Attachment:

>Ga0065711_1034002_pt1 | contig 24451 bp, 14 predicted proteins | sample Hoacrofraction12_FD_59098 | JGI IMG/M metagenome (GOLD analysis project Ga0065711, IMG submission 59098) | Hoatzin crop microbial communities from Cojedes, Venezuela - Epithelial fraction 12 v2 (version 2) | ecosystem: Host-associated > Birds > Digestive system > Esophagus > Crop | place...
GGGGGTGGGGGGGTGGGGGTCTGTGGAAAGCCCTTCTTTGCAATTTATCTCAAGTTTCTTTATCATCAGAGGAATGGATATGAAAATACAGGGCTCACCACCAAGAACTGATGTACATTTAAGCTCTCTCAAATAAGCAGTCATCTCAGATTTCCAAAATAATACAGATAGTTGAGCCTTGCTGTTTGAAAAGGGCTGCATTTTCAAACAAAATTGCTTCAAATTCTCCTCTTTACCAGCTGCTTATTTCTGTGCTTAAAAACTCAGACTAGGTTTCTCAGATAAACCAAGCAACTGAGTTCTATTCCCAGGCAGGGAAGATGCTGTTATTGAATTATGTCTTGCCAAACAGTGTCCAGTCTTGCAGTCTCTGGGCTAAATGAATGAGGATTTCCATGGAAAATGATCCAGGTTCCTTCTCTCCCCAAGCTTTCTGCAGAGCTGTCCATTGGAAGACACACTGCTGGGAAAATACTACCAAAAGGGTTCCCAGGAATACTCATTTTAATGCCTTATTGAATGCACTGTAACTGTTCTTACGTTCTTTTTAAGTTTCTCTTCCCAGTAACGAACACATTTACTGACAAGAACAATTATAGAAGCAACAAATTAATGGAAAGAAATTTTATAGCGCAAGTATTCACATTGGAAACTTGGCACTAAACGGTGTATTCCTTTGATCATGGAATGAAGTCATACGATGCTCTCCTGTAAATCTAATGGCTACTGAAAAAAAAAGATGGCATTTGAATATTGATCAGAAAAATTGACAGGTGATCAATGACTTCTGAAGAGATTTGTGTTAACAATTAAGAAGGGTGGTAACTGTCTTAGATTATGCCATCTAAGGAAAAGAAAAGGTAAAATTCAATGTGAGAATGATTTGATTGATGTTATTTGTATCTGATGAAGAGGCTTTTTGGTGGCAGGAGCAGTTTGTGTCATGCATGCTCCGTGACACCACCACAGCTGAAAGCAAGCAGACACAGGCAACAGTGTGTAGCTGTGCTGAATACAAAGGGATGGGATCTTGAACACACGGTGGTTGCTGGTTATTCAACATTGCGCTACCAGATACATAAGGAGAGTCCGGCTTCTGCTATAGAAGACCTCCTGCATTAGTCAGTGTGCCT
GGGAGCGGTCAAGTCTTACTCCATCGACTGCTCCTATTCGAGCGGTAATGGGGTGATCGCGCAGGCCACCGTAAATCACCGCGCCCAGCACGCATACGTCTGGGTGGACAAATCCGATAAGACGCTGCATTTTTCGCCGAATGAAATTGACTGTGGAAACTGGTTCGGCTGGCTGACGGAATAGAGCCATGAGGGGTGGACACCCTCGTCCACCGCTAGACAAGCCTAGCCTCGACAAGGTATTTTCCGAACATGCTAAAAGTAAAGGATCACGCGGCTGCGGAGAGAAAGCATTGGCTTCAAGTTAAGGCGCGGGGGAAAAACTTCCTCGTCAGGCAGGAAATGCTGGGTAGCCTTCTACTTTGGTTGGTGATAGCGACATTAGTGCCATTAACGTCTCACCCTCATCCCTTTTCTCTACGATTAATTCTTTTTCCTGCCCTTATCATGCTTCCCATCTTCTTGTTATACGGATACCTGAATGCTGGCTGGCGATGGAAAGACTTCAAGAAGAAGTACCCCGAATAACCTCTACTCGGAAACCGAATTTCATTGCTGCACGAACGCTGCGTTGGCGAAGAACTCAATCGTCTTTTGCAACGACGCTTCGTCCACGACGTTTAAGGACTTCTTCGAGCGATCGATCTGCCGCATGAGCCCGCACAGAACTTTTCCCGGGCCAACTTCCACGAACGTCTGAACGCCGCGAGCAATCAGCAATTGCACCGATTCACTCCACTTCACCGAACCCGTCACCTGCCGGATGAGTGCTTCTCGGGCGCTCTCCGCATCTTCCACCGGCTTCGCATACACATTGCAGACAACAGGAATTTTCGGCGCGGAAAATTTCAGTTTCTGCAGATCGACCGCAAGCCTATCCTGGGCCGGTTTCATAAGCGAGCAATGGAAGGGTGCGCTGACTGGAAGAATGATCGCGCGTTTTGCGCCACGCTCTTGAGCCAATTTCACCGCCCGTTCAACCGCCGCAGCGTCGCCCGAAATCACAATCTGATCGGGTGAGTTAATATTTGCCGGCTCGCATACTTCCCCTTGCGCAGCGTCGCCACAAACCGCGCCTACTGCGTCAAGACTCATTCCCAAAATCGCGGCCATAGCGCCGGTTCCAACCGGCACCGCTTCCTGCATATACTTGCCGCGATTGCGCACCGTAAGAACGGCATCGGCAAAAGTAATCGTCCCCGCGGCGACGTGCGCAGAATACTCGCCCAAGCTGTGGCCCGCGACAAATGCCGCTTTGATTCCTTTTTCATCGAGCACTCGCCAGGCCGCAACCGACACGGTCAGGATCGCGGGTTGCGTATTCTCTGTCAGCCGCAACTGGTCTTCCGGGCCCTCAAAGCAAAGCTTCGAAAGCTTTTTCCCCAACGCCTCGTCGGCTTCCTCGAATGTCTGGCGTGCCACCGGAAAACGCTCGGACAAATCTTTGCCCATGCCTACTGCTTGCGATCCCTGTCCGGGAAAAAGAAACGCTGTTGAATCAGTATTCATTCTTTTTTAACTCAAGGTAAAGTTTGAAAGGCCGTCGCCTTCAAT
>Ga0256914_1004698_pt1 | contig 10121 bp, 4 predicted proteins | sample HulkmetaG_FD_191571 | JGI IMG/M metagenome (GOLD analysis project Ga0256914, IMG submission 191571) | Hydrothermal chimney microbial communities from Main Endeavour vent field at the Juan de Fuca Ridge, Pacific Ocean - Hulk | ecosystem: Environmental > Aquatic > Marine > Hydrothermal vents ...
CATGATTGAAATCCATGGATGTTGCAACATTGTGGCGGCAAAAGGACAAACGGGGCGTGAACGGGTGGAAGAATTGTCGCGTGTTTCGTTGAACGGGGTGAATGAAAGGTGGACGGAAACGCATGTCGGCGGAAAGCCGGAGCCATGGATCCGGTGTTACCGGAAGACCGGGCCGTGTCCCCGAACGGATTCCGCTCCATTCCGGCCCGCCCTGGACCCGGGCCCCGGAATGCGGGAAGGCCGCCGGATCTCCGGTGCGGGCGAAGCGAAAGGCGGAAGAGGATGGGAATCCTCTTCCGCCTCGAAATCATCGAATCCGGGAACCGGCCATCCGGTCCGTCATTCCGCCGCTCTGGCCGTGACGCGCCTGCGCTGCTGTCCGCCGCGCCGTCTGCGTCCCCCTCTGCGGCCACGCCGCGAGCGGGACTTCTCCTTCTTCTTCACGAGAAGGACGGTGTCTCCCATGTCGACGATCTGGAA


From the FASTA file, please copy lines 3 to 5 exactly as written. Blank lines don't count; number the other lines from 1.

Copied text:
GGGAGCGGTCAAGTCTTACTCCATCGACTGCTCCTATTCGAGCGGTAATGGGGTGATCGCGCAGGCCACCGTAAATCACCGCGCCCAGCACGCATACGTCTGGGTGGACAAATCCGATAAGACGCTGCATTTTTCGCCGAATGAAATTGACTGTGGAAACTGGTTCGGCTGGCTGACGGAATAGAGCCATGAGGGGTGGACACCCTCGTCCACCGCTAGACAAGCCTAGCCTCGACAAGGTATTTTCCGAACATGCTAAAAGTAAAGGATCACGCGGCTGCGGAGAGAAAGCATTGGCTTCAAGTTAAGGCGCGGGGGAAAAACTTCCTCGTCAGGCAGGAAATGCTGGGTAGCCTTCTACTTTGGTTGGTGATAGCGACATTAGTGCCATTAACGTCTCACCCTCATCCCTTTTCTCTACGATTAATTCTTTTTCCTGCCCTTATCATGCTTCCCATCTTCTTGTTATACGGATACCTGAATGCTGGCTGGCGATGGAAAGACTTCAAGAAGAAGTACCCCGAATAACCTCTACTCGGAAACCGAATTTCATTGCTGCACGAACGCTGCGTTGGCGAAGAACTCAATCGTCTTTTGCAACGACGCTTCGTCCACGACGTTTAAGGACTTCTTCGAGCGATCGATCTGCCGCATGAGCCCGCACAGAACTTTTCCCGGGCCAACTTCCACGAACGTCTGAACGCCGCGAGCAATCAGCAATTGCACCGATTCACTCCACTTCACCGAACCCGTCACCTGCCGGATGAGTGCTTCTCGGGCGCTCTCCGCATCTTCCACCGGCTTCGCATACACATTGCAGACAACAGGAATTTTCGGCGCGGAAAATTTCAGTTTCTGCAGATCGACCGCAAGCCTATCCTGGGCCGGTTTCATAAGCGAGCAATGGAAGGGTGCGCTGACTGGAAGAATGATCGCGCGTTTTGCGCCACGCTCTTGAGCCAATTTCACCGCCCGTTCAACCGCCGCAGCGTCGCCCGAAATCACAATCTGATCGGGTGAGTTAATATTTGCCGGCTCGCATACTTCCCCTTGCGCAGCGTCGCCACAAACCGCGCCTACTGCGTCAAGACTCATTCCCAAAATCGCGGCCATAGCGCCGGTTCCAACCGGCACCGCTTCCTGCATATACTTGCCGCGATTGCGCACCGTAAGAACGGCATCGGCAAAAGTAATCGTCCCCGCGGCGACGTGCGCAGAATACTCGCCCAAGCTGTGGCCCGCGACAAATGCCGCTTTGATTCCTTTTTCATCGAGCACTCGCCAGGCCGCAACCGACACGGTCAGGATCGCGGGTTGCGTATTCTCTGTCAGCCGCAACTGGTCTTCCGGGCCCTCAAAGCAAAGCTTCGAAAGCTTTTTCCCCAACGCCTCGTCGGCTTCCTCGAATGTCTGGCGTGCCACCGGAAAACGCTCGGACAAATCTTTGCCCATGCCTACTGCTTGCGATCCCTGTCCGGGAAAAAGAAACGCTGTTGAATCAGTATTCATTCTTTTTTAACTCAAGGTAAAGTTTGAAAGGCCGTCGCCTTCAAT
>Ga0256914_1004698_pt1 | contig 10121 bp, 4 predicted proteins | sample HulkmetaG_FD_191571 | JGI IMG/M metagenome (GOLD analysis project Ga0256914, IMG submission 191571) | Hydrothermal chimney microbial communities from Main Endeavour vent field at the Juan de Fuca Ridge, Pacific Ocean - Hulk | ecosystem: Environmental > Aquatic > Marine > Hydrothermal vents ...
CATGATTGAAATCCATGGATGTTGCAACATTGTGGCGGCAAAAGGACAAACGGGGCGTGAACGGGTGGAAGAATTGTCGCGTGTTTCGTTGAACGGGGTGAATGAAAGGTGGACGGAAACGCATGTCGGCGGAAAGCCGGAGCCATGGATCCGGTGTTACCGGAAGACCGGGCCGTGTCCCCGAACGGATTCCGCTCCATTCCGGCCCGCCCTGGACCCGGGCCCCGGAATGCGGGAAGGCCGCCGGATCTCCGGTGCGGGCGAAGCGAAAGGCGGAAGAGGATGGGAATCCTCTTCCGCCTCGAAATCATCGAATCCGGGAACCGGCCATCCGGTCCGTCATTCCGCCGCTCTGGCCGTGACGCGCCTGCGCTGCTGTCCGCCGCGCCGTCTGCGTCCCCCTCTGCGGCCACGCCGCGAGCGGGACTTCTCCTTCTTCTTCACGAGAAGGACGGTGTCTCCCATGTCGACGATCTGGAA